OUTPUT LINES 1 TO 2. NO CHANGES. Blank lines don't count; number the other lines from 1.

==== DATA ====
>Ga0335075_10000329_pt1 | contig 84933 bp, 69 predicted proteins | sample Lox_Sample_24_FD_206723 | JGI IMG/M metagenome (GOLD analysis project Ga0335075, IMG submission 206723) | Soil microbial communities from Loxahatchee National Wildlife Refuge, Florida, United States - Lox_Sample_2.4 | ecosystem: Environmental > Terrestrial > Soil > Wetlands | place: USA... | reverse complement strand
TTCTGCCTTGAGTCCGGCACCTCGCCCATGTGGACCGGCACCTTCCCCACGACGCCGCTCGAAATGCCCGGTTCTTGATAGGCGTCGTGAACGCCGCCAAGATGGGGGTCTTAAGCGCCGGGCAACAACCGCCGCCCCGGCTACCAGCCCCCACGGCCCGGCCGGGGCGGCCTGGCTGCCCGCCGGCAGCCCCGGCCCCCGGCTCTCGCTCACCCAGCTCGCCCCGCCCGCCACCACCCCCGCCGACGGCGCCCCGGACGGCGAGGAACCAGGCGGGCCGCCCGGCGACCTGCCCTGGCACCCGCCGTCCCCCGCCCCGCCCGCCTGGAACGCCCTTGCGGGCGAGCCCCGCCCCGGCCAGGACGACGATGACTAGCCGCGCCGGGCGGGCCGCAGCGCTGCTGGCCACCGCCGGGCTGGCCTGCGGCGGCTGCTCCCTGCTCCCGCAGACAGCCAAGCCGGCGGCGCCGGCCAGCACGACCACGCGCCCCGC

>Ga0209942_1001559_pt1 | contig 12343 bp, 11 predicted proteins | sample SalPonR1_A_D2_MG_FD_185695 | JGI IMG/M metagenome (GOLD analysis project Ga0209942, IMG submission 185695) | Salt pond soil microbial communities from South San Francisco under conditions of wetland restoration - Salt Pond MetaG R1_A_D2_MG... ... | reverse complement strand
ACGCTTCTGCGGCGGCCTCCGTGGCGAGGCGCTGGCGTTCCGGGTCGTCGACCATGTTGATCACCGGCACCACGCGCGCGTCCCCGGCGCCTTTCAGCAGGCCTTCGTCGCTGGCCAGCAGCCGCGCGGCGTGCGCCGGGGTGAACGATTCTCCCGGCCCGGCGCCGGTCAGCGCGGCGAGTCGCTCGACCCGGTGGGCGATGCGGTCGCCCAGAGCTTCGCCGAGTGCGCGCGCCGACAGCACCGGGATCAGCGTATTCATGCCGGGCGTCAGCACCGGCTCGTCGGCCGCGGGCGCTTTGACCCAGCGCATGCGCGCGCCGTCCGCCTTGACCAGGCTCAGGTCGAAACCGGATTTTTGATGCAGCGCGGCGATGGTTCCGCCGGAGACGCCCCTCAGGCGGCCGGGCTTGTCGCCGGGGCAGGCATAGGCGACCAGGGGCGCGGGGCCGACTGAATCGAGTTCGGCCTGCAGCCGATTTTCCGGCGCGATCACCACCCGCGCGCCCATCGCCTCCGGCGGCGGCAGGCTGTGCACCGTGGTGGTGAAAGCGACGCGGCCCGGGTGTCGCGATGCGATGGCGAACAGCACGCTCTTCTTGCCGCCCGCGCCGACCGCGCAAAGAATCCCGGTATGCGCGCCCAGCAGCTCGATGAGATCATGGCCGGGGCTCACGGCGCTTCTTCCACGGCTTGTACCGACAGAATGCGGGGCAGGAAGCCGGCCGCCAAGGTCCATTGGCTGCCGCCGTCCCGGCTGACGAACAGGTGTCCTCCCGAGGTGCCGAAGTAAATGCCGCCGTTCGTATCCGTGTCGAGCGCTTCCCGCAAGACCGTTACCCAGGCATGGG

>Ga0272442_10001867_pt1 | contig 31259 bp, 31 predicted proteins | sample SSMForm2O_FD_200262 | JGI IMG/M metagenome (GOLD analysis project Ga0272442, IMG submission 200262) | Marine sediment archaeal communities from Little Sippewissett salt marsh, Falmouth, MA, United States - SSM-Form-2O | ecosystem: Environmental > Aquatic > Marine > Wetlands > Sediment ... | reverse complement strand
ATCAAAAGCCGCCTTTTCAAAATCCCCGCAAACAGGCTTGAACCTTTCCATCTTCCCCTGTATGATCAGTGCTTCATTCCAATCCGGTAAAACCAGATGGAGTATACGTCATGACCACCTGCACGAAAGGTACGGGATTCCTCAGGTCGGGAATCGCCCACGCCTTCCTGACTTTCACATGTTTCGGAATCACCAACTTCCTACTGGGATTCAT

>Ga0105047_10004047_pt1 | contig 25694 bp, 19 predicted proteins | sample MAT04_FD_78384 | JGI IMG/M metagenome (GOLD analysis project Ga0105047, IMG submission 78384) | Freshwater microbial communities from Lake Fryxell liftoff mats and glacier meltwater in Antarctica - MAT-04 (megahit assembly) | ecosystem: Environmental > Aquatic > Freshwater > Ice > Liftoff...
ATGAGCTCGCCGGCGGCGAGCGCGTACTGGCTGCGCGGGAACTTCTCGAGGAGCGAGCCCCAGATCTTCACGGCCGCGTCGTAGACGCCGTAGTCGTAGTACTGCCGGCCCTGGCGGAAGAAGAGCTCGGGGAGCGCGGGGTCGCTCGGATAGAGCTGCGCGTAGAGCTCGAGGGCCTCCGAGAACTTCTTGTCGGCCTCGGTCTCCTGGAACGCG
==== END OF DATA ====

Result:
>Ga0335075_10000329_pt1 | contig 84933 bp, 69 predicted proteins | sample Lox_Sample_24_FD_206723 | JGI IMG/M metagenome (GOLD analysis project Ga0335075, IMG submission 206723) | Soil microbial communities from Loxahatchee National Wildlife Refuge, Florida, United States - Lox_Sample_2.4 | ecosystem: Environmental > Terrestrial > Soil > Wetlands | place: USA... | reverse complement strand
TTCTGCCTTGAGTCCGGCACCTCGCCCATGTGGACCGGCACCTTCCCCACGACGCCGCTCGAAATGCCCGGTTCTTGATAGGCGTCGTGAACGCCGCCAAGATGGGGGTCTTAAGCGCCGGGCAACAACCGCCGCCCCGGCTACCAGCCCCCACGGCCCGGCCGGGGCGGCCTGGCTGCCCGCCGGCAGCCCCGGCCCCCGGCTCTCGCTCACCCAGCTCGCCCCGCCCGCCACCACCCCCGCCGACGGCGCCCCGGACGGCGAGGAACCAGGCGGGCCGCCCGGCGACCTGCCCTGGCACCCGCCGTCCCCCGCCCCGCCCGCCTGGAACGCCCTTGCGGGCGAGCCCCGCCCCGGCCAGGACGACGATGACTAGCCGCGCCGGGCGGGCCGCAGCGCTGCTGGCCACCGCCGGGCTGGCCTGCGGCGGCTGCTCCCTGCTCCCGCAGACAGCCAAGCCGGCGGCGCCGGCCAGCACGACCACGCGCCCCGC